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"neonatal nutrition"

John A Carver, Heath Ecroyd, Roger J W Truscott, David C Thorn, Carl Holt
Molecular chaperone proteins perform a diversity of roles inside and outside the cell. One of the most important is the stabilization of misfolding proteins to prevent their aggregation, a process that is potentially detrimental to cell viability. Diseases such as Alzheimer's, Parkinson's, and cataract are characterized by the accumulation of protein aggregates. In vivo, many proteins are metastable and therefore under mild destabilizing conditions have an inherent tendency to misfold, aggregate, and hence lose functionality...
February 14, 2018: Accounts of Chemical Research
Mariana Peduti Halah, Paula Beatriz Marangon, Jose Antunes-Rodrigues, Lucila L K Elias
Neonatal nutritional changes induce long-lasting effects on energy homeostasis. Adiponectin influences food intake and body weight. The aim of this study was to investigate the effects of neonatal nutritional programming on the central stimulation of adiponectin. Male Wistar rats were divided on postnatal (PN) day 3, in litters of 3 (small litter, SL), 10 (normal litter, NL), or 16 pups per dam (large litter, LL). We assessed body weight gain for 60 days, adiponectin concentration and white adipose tissue weight...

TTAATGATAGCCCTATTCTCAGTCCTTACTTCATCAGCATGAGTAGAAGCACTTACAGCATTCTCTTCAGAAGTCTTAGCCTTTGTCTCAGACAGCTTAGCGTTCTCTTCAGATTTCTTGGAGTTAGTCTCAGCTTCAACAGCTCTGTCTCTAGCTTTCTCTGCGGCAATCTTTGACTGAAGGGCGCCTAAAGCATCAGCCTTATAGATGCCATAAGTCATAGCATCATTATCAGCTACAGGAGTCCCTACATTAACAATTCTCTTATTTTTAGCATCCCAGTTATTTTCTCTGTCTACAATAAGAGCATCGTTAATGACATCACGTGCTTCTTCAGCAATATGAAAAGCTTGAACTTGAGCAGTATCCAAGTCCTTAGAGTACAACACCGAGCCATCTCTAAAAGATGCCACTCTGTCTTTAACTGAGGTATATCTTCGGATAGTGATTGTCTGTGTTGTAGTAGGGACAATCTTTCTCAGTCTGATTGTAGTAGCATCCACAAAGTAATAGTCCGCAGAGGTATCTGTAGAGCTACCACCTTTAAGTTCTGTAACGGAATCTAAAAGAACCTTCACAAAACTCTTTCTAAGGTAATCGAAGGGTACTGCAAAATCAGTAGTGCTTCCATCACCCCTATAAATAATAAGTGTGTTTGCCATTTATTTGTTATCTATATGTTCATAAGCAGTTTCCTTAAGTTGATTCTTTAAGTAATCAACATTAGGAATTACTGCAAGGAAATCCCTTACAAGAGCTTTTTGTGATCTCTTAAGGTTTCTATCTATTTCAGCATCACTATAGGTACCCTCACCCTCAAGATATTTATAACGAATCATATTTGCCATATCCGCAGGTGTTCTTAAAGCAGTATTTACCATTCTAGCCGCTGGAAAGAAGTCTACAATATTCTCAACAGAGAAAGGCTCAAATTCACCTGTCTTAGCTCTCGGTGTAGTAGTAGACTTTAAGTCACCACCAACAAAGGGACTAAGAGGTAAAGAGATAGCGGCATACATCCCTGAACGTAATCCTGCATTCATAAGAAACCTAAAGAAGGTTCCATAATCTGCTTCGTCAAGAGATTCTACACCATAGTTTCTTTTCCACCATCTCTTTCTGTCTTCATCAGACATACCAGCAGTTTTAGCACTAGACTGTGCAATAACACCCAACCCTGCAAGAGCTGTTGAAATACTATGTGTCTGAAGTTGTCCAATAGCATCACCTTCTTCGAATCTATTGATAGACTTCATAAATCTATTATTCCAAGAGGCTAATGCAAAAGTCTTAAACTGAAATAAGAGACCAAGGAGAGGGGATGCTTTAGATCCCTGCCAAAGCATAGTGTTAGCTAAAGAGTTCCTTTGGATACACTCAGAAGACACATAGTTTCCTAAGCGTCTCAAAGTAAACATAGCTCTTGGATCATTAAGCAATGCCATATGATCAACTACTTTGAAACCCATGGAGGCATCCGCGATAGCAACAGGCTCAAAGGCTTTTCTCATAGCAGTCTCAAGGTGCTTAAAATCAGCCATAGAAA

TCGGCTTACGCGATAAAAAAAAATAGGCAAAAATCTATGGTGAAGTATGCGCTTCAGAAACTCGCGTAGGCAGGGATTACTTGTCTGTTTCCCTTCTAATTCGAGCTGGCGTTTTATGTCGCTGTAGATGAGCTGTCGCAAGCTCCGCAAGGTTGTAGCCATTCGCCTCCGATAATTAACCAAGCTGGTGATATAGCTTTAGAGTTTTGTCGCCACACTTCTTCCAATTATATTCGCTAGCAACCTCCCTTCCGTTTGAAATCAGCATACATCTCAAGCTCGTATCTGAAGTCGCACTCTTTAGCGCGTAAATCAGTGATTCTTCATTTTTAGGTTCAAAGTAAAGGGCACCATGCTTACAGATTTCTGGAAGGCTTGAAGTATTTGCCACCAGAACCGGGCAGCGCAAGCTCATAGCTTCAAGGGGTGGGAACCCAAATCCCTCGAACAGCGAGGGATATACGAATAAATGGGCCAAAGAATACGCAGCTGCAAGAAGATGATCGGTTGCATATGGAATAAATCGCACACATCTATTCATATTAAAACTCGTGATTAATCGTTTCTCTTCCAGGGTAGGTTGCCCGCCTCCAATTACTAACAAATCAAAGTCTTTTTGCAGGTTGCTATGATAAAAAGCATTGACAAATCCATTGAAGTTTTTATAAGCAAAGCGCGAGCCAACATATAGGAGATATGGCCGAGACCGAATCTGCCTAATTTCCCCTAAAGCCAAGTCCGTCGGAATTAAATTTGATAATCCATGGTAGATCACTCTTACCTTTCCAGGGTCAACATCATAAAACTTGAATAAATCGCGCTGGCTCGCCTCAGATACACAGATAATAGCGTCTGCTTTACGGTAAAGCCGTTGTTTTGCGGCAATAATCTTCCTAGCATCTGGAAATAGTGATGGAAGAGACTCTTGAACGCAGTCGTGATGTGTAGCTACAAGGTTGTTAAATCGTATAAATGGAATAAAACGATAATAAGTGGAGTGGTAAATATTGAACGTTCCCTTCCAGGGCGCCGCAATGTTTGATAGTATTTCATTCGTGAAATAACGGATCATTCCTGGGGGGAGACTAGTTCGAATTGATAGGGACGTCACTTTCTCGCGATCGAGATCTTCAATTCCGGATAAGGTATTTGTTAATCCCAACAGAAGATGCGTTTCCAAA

February 13, 2018: American Journal of Physiology. Endocrinology and Metabolism
Silvia Enes-Marques, Alexandre Giusti-Paiva
Maternal behavior has a substantial impact on the behavioral, endocrine, and neural development of the pups. This study investigated the effect of altering the neonatal nutritional environment by modifying the litter size on maternal care and anxiety- and fear-like behaviors in rats during adulthood. On postnatal day (PND) 2, litters were adjusted to a small litter (SL) size of three pups per dam or normal litter (NL) size of 12 pups per dam. Maternal behaviors were scored daily during lactation (PND2-21). The weight gain, food intake, adiposity, and biochemical landmarks of offspring rats were evaluated...
January 27, 2018: Journal of Physiological Sciences: JPS
(no author information available yet)